Arabella B. Buckley.

The Fairy-Land of Science online

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wonderful way to the insects which visit it, both so as to
provide them with honey, and at the same time to make them
unconsciously do it good service.

And so we learn that even among insects and flowers, those who do
most for others, receive most in return. The bee and the flower
do not either of them reason about the matter, they only go on
living their little lives as nature guides them, helping and
improving each other. Think for a moment how it would be, if a
plant used up all its sap for its own life, and did not give up
any to make the drop of honey in its flower. The bees would soon
find out that these particular flowers were not worth visiting,
and the flower would not get its pollen-dust carried, and would
have to do its own work and grow weakly and small. Or suppose on
the other hand that the bee bit a hole in the bottom of the
flower, and so got at the honey, as indeed they sometimes do;
then she would not carry the pollen-dust, and so would not keep
up the healthy strong flowers which make her daily food.

But this, as you see, is not the rule. On the contrary, the
flower feeds the bee, and the bee quite unconsciously helps the
flower to make its healthy seed. Nay more; when you are able to
read all that has been written on this subject, you will find
that we have good reason to think that the flowerless plants of
the Coal Period have gradually put on the beautiful colours,
sweet scent, and graceful shapes of our present flowers, in
consequence of the necessity of attracting insects, and thus we
owe our lovely flowers to the mutual kindliness of plants and
insects.

And is there nothing beyond this? Surely there is. Flowers and
insects, as we have seen, act without thought or knowledge of
what they are doing; but the law of mutual help which guides them
is the same which bids you and me be kind and good to all those
around us, if we would lead useful and happy lives. And when we
see that the Great Power which rules over our universe makes each
work for the good of all, even in such humble things as bees and
flowers; and that beauty and loveliness come out of the struggle
and striving of all living things; then, if our own life be
sometimes difficult, and the struggle hard to bear, we learn from
the flowers that the best way to meet our troubles is to lay up
our little drop of honey for others, sure that when they come to
sip it they will, even if unconsciously, give us new vigour and
courage in return.

And now we have arrived at the end of those subjects which we
selected out of the Fairy-land of Science. You must not for a
moment imagine, however, that we have in any way exhausted our
fairy domain; on the contrary, we have scarcely explored even the
outskirts of it. The "History of a Grain of Salt," "A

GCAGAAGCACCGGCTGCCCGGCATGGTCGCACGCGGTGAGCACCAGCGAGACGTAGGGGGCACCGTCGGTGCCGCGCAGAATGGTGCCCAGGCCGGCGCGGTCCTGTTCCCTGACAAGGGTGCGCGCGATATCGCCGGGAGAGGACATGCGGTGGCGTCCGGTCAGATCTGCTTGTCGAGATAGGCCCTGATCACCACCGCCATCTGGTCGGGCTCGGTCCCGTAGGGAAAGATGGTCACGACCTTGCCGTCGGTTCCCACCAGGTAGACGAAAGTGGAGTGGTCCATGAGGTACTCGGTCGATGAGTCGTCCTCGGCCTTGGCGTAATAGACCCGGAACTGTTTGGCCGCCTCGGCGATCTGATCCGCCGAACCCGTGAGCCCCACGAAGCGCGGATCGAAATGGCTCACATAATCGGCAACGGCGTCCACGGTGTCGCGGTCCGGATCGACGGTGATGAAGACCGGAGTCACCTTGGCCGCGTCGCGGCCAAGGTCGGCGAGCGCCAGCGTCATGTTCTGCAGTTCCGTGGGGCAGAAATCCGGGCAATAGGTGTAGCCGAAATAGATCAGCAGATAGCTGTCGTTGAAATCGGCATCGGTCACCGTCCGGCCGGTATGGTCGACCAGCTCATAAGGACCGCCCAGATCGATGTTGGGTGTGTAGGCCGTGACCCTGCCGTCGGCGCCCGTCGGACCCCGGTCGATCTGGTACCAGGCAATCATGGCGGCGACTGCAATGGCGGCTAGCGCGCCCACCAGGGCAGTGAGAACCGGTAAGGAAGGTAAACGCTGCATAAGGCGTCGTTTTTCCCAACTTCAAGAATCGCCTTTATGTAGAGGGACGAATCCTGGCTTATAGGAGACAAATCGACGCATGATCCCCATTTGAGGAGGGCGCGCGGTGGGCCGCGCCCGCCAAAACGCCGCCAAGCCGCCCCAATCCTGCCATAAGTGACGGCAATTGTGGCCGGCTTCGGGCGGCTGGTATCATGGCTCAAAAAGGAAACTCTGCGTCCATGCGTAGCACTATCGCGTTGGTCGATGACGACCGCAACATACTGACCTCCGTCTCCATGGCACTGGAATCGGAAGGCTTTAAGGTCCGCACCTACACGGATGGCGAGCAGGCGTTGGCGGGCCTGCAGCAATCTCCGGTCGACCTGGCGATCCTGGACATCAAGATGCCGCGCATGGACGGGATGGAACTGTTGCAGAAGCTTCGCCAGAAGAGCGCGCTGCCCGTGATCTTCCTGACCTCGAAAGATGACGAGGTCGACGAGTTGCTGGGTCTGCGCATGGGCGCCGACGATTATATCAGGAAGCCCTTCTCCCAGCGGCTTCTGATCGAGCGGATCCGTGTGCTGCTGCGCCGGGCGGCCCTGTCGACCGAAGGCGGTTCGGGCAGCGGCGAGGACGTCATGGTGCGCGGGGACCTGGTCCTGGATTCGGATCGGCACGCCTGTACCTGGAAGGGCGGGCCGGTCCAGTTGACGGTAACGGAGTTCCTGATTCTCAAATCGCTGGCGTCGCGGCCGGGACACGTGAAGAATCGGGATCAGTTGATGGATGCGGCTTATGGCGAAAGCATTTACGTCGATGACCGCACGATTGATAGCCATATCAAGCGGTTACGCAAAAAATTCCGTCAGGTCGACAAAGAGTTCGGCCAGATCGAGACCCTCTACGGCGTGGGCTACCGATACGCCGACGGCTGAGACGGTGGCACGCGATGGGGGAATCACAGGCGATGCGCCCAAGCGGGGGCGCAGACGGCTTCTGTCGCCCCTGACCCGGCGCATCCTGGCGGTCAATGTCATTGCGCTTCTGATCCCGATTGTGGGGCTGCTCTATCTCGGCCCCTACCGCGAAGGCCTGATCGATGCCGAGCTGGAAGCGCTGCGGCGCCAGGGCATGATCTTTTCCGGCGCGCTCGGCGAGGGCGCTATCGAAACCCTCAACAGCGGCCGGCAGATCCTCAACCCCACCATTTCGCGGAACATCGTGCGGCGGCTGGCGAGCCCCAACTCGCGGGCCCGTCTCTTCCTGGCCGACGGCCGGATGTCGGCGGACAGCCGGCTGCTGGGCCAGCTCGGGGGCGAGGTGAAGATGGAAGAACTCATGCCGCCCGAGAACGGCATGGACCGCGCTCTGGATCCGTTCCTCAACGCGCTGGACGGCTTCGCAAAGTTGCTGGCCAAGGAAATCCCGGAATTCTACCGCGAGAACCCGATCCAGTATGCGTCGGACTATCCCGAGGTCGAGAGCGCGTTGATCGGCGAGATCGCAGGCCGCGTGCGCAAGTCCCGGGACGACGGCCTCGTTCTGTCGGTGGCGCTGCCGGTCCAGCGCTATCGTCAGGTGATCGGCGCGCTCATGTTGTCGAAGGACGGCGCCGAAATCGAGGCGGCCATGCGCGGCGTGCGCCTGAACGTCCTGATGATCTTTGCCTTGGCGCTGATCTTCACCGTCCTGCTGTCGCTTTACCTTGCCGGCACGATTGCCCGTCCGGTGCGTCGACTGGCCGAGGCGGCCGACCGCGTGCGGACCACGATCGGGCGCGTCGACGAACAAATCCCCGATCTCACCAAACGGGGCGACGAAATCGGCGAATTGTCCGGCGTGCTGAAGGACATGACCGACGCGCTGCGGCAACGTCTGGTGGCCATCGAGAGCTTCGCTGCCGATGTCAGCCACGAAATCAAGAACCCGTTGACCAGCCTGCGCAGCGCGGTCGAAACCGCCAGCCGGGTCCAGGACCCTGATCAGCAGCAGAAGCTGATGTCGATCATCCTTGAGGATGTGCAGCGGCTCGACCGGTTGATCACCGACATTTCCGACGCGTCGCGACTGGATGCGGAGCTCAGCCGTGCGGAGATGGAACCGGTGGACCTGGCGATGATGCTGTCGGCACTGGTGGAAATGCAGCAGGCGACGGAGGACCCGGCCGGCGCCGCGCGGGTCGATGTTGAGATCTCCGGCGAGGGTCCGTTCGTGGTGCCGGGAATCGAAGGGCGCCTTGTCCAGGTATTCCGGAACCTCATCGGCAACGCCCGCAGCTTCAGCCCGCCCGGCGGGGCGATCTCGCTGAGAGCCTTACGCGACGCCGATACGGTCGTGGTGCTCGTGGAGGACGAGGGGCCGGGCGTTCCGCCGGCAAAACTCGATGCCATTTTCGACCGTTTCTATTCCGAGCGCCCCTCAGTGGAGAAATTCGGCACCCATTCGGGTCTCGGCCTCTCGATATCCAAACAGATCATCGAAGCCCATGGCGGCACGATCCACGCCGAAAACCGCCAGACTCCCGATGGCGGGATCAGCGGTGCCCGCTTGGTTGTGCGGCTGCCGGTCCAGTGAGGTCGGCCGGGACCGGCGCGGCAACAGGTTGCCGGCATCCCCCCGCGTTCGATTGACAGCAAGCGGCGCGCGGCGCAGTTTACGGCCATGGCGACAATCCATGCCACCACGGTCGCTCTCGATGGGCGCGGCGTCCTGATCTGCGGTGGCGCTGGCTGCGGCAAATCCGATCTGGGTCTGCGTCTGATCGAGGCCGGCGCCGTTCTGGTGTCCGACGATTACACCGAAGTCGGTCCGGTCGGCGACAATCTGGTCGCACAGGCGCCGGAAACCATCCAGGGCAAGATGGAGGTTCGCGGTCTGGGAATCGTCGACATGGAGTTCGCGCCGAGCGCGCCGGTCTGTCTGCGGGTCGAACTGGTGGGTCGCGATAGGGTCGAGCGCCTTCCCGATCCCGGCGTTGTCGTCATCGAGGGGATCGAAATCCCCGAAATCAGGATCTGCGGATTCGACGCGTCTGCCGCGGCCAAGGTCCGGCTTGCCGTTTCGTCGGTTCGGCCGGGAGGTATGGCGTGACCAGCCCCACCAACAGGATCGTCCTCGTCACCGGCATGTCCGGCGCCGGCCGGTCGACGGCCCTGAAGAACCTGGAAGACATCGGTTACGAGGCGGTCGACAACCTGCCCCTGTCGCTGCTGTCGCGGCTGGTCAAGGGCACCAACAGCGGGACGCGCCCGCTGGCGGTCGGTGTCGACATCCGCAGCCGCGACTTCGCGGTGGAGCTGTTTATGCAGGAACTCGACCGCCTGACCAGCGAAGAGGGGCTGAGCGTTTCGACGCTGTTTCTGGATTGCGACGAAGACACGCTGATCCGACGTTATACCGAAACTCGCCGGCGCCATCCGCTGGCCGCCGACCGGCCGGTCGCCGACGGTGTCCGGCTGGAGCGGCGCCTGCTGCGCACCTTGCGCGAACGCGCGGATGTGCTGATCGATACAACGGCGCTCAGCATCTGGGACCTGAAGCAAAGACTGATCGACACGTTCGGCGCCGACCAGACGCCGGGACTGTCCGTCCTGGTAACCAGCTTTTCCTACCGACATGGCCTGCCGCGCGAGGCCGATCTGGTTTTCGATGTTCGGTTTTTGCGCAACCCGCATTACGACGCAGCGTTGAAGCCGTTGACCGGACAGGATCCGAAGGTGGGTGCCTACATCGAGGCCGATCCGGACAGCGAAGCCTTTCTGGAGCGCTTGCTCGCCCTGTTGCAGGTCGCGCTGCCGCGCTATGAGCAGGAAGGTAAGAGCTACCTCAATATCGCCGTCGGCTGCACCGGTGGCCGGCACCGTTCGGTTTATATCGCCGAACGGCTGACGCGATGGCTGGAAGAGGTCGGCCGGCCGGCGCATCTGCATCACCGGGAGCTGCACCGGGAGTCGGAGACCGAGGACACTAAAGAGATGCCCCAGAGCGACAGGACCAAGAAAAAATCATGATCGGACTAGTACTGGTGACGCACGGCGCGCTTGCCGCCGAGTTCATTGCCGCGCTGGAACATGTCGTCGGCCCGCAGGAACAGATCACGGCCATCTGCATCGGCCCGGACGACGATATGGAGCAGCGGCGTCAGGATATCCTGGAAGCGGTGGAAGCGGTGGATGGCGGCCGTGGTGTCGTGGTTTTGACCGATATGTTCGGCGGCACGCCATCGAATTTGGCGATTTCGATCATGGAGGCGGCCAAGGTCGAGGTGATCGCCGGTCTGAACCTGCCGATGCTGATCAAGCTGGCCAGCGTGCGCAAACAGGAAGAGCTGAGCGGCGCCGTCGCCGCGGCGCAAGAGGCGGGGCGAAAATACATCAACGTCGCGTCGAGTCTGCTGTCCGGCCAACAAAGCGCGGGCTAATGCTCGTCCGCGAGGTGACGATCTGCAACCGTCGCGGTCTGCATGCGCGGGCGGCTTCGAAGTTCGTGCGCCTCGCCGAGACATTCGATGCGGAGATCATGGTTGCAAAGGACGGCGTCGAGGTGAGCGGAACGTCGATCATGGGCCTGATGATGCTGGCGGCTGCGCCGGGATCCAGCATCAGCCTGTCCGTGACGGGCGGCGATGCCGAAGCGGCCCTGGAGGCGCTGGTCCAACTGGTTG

Butterfly's Life," or "The Labours of an Ant," would introduce us
to fairies and wonders quite as interesting as those of which we
have spoken in these Lectures. While "A Flash of Lightning," "An
Explosion in a Coal-mine," or "The Eruption of a Volcano," would
bring us into the presence of terrible giants known and dreaded
from time immemorial.

But at least we have passed through the gates, and have learnt
that there is a world of wonder which we may visit if we will;
and that it lies quite close to us, hidden in every dewdrop and
gust of wind, in every brook and valley, in every little plant or
animal. We have only to stretch out our hand and touch them with
the wand of inquiry, and they will answer us and reveal the fairy
forces which guide and govern them; and thus pleasant and happy
thoughts may be conjured up at any time, wherever we find
ourselves, by simply calling upon nature's fairies and asking
them to speak to us. Is it not strange, then, that people should
pass them by so often without a thought, and be content to grow
up ignorant of all the wonderful powers ever active in the world
around them?

Neither is it pleasure alone which we gain by a study of nature.
We cannot examine even a tiny sunbeam, and picture the minute
waves of which it is composed, travelling incessantly from the
sun, without being filled with wonder and awe at the marvellous
activity and power displayed in the infinitely small as well as
in the infinitely great things of the universe. We cannot become
familiar with the facts of gravitation, cohesion, or
crystallization, without realizing that the laws of nature are
fixed, orderly, and constant, and will repay us with failure or
success according as we act ignorantly or wisely; and thus we
shall begin to be afraid of leading careless, useless, and idle
lives. We cannot watch the working of the fairy "life" in the
primrose or the bee, without learning that living beings as well
as inanimate things are governed by these same laws of nature;
nor can we contemplate the mutual adaptation of bees and flowers
without acknowledging that it teaches the truth that those
succeed best in life who, whether consciously or unconsciously,
do their best for others.

And so our wanderings in the Fairy-land of Science will not be
wasted, for we shall learn how to guide our own lives, while we
cannot fail to see that the forces of nature, whether they are
apparently mechanical, as in gravitation or heat; or intelligent,
as in living beings, are one and all the voice of the Great
Creator, and speak to us of His Nature and His Will.











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Online LibraryArabella B. BuckleyThe Fairy-Land of Science → online text (page 14 of 14)